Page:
Future myopia epidemic caused by lack of outdoor time

Future myopia epidemic caused by lack of outdoor time

Photo by Kelly Sikkema on Unsplash

The concerning global epidemic of myopia, or short-sightedness, may be water cooler conversation today after Thursday night's ABC's 7:30 Report, but for Optometry Australia that conversation has been a much longer one – and crucial to a new campaign to curb the trend.

The message: Get outside, give your eyes a break from digital devices and see your optometrist regularly.

Why have the national conversation about myopia prevention?

The World Health Organisation has said short-sightedness, or myopia, already affects about 30 per cent of the world's population.

That figure is expected to rise to 50 per cent by 2050 and researchers believe this is linked to the amount of time children are spending indoors.

According to the Brien Holden Vision Institute, the number of Australians with myopia is expected to increase from around four million today to 22 million by 2050.

Considering 'high myopia' comes with a risk of visual impairment and blindness caused by retinal detachment, cataract, glaucoma and macular problems, Optometry Australia's preventative eye health campaign is a timely one.

According to Deloitte Access Economics the cost of vision disorders to our economy is already estimated at $16.6 billion per annum – that’s a massive $45.5m per day or $1.9m per hour. Now imagine the cost on the health system if myopia rates rise five-fold.

Surveys by OPSM show that 86% of Australians rank loss of sight as their number one health concern. Despite this, more than half (53%) admit they would not get their eyes tested if their GP recommended it.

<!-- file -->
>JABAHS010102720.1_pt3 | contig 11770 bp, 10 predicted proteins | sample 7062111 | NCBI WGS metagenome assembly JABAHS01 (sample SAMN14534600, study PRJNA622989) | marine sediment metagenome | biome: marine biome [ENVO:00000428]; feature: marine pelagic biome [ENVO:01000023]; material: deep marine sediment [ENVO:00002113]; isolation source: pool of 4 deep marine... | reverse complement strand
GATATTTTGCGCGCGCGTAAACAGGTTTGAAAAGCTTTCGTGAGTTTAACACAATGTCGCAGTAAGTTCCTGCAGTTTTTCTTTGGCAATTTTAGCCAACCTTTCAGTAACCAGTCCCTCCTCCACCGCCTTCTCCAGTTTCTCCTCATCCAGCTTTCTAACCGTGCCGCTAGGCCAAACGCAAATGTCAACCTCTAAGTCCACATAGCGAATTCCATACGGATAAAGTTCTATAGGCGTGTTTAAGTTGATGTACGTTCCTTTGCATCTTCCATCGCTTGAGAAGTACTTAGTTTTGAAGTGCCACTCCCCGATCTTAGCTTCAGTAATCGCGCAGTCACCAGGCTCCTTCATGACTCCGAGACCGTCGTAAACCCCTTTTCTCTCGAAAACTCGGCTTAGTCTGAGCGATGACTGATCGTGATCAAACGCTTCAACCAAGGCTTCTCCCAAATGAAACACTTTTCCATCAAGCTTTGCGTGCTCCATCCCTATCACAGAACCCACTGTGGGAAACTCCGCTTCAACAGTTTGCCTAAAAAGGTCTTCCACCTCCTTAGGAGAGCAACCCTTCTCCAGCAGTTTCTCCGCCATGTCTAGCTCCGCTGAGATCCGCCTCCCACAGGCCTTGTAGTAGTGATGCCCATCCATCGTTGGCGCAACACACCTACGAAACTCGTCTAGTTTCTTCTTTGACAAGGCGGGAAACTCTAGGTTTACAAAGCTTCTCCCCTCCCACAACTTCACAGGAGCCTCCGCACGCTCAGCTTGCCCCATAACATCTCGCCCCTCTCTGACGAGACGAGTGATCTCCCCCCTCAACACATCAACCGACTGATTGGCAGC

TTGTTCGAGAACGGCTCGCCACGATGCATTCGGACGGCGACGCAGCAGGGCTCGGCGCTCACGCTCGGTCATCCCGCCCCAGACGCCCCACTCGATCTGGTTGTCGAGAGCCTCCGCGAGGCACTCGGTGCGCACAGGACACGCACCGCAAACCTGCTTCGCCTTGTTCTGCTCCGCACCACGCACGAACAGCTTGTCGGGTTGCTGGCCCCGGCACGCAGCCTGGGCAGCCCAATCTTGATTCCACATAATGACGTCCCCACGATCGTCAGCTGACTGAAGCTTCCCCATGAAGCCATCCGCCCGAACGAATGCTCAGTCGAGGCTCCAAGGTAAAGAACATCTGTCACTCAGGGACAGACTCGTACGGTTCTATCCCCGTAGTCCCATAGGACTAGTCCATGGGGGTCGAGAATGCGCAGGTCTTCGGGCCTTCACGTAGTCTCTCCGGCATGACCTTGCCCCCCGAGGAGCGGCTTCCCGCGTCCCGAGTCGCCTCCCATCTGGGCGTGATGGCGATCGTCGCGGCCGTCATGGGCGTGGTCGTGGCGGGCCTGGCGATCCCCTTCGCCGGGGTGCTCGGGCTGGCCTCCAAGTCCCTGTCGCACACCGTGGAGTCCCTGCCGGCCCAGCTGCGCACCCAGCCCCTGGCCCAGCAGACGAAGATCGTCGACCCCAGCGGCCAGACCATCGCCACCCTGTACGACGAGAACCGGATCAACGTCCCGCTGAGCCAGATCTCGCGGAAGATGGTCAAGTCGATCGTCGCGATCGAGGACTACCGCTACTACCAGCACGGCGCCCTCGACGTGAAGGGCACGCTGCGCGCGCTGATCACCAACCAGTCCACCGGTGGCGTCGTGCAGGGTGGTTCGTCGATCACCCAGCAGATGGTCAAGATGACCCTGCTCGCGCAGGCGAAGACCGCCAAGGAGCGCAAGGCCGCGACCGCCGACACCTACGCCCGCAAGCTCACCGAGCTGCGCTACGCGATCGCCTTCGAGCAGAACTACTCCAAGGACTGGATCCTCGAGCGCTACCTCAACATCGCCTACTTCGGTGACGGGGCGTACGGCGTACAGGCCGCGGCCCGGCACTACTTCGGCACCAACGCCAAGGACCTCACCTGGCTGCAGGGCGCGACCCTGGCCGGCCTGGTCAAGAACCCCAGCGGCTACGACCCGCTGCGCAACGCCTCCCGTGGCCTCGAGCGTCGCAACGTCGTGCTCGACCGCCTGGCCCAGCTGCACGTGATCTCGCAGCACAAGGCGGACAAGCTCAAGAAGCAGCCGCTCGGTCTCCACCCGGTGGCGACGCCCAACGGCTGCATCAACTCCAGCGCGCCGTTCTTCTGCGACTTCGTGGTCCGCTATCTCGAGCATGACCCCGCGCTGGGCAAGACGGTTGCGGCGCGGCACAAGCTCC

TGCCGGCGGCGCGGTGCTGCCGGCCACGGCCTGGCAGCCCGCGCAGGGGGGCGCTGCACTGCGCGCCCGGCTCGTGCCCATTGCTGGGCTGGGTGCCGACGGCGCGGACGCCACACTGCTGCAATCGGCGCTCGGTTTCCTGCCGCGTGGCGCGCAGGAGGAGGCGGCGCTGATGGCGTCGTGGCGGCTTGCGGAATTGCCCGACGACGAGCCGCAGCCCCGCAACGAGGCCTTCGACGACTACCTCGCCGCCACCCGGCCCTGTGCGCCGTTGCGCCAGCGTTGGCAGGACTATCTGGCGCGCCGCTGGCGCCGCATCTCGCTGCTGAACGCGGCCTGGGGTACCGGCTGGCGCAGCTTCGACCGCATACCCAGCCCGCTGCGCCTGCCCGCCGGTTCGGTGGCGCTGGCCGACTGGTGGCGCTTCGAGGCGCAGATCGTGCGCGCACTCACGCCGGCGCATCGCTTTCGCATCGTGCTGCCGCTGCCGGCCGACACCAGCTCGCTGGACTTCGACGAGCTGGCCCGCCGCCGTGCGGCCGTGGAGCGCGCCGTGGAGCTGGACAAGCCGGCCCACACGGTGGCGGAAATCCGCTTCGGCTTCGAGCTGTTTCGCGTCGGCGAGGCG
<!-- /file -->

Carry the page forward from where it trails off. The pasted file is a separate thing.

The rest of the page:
Why we need to spend more time outdoors

Thursday night's 7:30 Report interviewed Professor Kathryn Rose, head of orthoptics at University of Technology Sydney, who worked on the Sydney Myopia Study, which assessed the vision of 4,000 school children. She said she believed a lack of outdoor time was key to the alarming rise in myopia.

"An eye that's myopic is an eye that's growing too fast, too quickly and what we are actually thinking may be occurring is that when children spend time outdoors they are getting enough release of retinal dopamine to actually regulate the growth of their eye," Professor Rose said.

Optometry Australia on message

Last year Optometry Australia become active in campaigning for increased outdoor time for children after heeding ground-breaking new research by Australian optometrists.

Optometrist and lead researcher on the research project, Associate Professor Scott Read, who is the director of research at QUT's School of Optometry and Vision Science, said that children need to spend more than an hour and preferably at least two hours a day outside to help prevent myopia from developing and progressing.

Prof Scott’s research suggested that ‘near work’ on computer and other screens does not itself cause myopia although screens are responsible for children spending more time indoors than in previous years.

Visit your optometrist

With one in 5 Australian children living with an undetected vision problem, Optometry Australia is urging parents to get their children's eyes examined before they start school.

If you have any concerns about your children's screen time and its effect on their vision, talk to your optometrist about this today.

Find an optometrist in your area.

One thought on “Future myopia epidemic caused by lack of outdoor time

Leave a Reply

Your email address will not be published. Required fields are marked *

For security, use of Google's reCAPTCHA service is required which is subject to the Google Privacy Policy and Terms of Use.

I agree to these terms.